JS: The flat, saturated colors you use translate to images that are so bright and graphic, even radiant, in reproduction on a computer screen. Viewing the works in person, the collage of techniques that you employ is more apparent. I noticed a strong drawing element and soft pencil marks in the strands of hair in one of your figures, making the work appear surprisingly nuanced up close. Can you talk about both your hands-on painting/drawing/printmaking techniques, and also your understanding of how the work functions on the screen? Is there a way to reconcile the two viewing experiences?
KF: Digital images always seem to flatten out the surface of my paintings. I’m happy when people experience the art in person, and they are surprised to see the varying textures of the printmaking ink, paint, marker, and pencil. It’s important to me that seeing images in an Instagram feed can never surpass standing in front of the physical works in a gallery.
I always begin a piece by making a drawing. I create stencils for sections of the image that have a color gradient or appear either super lat or textured. After I print those plates through an etching press, I ix the paper onto a panel and complete the rest of piece with paint. Recently I’ve also started to incorporate other drawing materials. While the work appears collaged, it is actually all one, continuous surface.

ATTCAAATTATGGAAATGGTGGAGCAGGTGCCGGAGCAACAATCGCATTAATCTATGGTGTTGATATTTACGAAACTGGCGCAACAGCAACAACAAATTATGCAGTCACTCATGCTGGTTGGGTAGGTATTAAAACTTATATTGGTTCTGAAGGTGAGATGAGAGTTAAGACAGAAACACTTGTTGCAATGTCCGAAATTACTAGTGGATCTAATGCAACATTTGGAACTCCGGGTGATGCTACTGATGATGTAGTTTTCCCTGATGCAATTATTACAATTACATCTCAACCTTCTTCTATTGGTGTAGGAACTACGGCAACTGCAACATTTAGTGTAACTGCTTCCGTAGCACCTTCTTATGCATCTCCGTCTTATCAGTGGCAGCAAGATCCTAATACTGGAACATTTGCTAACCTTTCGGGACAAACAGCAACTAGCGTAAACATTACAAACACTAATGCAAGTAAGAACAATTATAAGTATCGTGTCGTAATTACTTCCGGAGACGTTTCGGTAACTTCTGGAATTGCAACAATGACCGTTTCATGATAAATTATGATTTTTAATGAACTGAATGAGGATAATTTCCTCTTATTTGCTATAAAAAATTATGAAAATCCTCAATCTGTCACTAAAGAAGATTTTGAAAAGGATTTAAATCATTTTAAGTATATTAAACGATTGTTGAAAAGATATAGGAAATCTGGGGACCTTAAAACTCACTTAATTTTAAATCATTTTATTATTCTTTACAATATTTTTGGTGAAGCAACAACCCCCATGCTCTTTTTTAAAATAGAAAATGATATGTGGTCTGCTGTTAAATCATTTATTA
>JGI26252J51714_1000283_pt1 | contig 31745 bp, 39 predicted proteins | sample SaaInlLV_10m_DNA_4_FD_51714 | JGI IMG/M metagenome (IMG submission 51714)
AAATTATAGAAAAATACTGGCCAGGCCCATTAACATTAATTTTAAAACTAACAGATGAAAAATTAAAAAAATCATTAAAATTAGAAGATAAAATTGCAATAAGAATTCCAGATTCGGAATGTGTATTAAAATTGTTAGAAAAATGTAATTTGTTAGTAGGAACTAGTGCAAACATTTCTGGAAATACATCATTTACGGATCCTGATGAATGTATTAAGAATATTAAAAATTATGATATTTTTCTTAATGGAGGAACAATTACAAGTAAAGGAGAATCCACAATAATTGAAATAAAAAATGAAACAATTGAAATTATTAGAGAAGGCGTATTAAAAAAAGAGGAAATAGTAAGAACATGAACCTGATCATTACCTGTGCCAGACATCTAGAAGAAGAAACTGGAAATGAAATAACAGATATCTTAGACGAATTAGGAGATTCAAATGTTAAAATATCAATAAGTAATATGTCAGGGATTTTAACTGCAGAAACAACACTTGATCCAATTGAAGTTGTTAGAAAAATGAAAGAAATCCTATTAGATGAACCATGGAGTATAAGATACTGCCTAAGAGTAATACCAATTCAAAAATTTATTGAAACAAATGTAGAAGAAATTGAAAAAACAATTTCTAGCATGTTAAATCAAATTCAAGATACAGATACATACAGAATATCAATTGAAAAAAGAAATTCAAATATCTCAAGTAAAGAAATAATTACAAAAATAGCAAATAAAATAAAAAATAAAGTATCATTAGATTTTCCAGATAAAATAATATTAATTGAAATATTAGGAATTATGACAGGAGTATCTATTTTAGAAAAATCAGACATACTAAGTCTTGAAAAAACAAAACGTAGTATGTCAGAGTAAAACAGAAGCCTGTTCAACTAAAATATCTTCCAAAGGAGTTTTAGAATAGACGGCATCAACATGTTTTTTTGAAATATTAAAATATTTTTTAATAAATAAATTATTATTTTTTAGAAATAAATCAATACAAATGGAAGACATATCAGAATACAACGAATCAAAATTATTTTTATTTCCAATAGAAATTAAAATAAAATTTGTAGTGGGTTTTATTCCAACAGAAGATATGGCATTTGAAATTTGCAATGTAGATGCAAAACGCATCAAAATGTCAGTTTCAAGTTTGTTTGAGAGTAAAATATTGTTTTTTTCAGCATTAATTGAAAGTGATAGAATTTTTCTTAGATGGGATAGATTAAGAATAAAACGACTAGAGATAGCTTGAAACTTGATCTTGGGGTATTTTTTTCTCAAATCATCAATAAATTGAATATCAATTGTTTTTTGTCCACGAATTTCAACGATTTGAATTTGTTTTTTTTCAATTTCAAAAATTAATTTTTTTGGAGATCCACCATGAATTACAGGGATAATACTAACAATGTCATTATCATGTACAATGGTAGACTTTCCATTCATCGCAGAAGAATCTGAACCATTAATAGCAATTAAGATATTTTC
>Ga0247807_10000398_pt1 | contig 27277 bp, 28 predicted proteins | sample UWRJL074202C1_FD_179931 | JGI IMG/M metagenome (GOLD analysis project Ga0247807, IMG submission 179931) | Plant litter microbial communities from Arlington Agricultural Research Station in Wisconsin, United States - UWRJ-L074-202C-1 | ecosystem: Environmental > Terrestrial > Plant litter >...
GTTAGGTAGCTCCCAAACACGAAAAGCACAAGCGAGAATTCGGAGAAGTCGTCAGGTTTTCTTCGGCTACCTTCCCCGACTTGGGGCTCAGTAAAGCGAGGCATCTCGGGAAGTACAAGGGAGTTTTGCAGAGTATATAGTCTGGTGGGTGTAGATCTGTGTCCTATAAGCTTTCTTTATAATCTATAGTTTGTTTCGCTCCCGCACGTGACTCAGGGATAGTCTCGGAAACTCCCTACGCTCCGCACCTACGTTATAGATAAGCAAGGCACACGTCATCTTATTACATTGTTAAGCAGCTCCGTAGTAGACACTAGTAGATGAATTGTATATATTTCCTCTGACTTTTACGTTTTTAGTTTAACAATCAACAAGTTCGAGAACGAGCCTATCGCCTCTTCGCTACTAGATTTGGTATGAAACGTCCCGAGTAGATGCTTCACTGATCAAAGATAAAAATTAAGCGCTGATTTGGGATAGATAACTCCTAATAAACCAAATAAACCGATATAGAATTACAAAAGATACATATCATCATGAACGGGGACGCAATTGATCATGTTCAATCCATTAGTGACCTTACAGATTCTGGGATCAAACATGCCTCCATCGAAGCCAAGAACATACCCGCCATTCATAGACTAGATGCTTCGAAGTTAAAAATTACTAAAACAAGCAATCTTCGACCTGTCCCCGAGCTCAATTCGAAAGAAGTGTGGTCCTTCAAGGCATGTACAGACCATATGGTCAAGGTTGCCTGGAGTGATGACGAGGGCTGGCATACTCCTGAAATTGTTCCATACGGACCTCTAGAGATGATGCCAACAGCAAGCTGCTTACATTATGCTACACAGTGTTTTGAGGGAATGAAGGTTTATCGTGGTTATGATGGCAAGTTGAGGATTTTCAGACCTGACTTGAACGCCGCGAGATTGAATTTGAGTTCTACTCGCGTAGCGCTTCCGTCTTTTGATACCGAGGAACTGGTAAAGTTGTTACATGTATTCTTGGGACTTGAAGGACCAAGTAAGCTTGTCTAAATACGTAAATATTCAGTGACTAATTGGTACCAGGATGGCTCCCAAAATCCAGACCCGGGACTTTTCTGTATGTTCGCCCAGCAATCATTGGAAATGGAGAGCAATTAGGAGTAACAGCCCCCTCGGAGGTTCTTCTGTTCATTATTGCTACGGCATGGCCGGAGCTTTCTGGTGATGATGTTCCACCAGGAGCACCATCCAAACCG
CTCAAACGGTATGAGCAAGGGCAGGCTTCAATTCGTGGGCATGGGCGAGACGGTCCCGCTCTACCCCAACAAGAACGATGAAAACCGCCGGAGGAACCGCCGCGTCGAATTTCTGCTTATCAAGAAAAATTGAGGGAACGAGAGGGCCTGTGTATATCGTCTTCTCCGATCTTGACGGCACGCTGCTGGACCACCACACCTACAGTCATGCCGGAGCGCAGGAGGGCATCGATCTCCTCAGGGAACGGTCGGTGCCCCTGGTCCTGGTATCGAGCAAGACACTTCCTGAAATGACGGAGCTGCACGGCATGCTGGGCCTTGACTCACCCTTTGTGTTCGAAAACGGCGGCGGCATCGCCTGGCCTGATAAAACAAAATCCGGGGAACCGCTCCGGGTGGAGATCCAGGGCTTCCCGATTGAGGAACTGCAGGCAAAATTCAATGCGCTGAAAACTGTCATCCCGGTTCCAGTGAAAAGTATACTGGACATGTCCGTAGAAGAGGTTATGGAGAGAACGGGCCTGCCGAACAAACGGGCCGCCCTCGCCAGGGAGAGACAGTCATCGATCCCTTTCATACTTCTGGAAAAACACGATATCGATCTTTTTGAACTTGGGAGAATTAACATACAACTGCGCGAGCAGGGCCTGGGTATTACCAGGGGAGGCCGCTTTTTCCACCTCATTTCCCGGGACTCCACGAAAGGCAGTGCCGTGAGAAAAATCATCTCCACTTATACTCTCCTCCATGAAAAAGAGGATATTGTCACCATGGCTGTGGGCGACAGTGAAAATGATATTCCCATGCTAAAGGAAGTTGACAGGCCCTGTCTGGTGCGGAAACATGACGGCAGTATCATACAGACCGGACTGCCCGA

JS: I enjoy the repetitions in your work and the through-lines the reoccurring elements create between works in the show. Of the many motifs you employ, my favorite is the pair of scissors. I particularly love the image of the scissors slicing through what appears to be a catalog of Modernism, featuring a Matisse paper cut-out. The scissors seem to have their own agency, a force of both creation and destruction. How do you see them?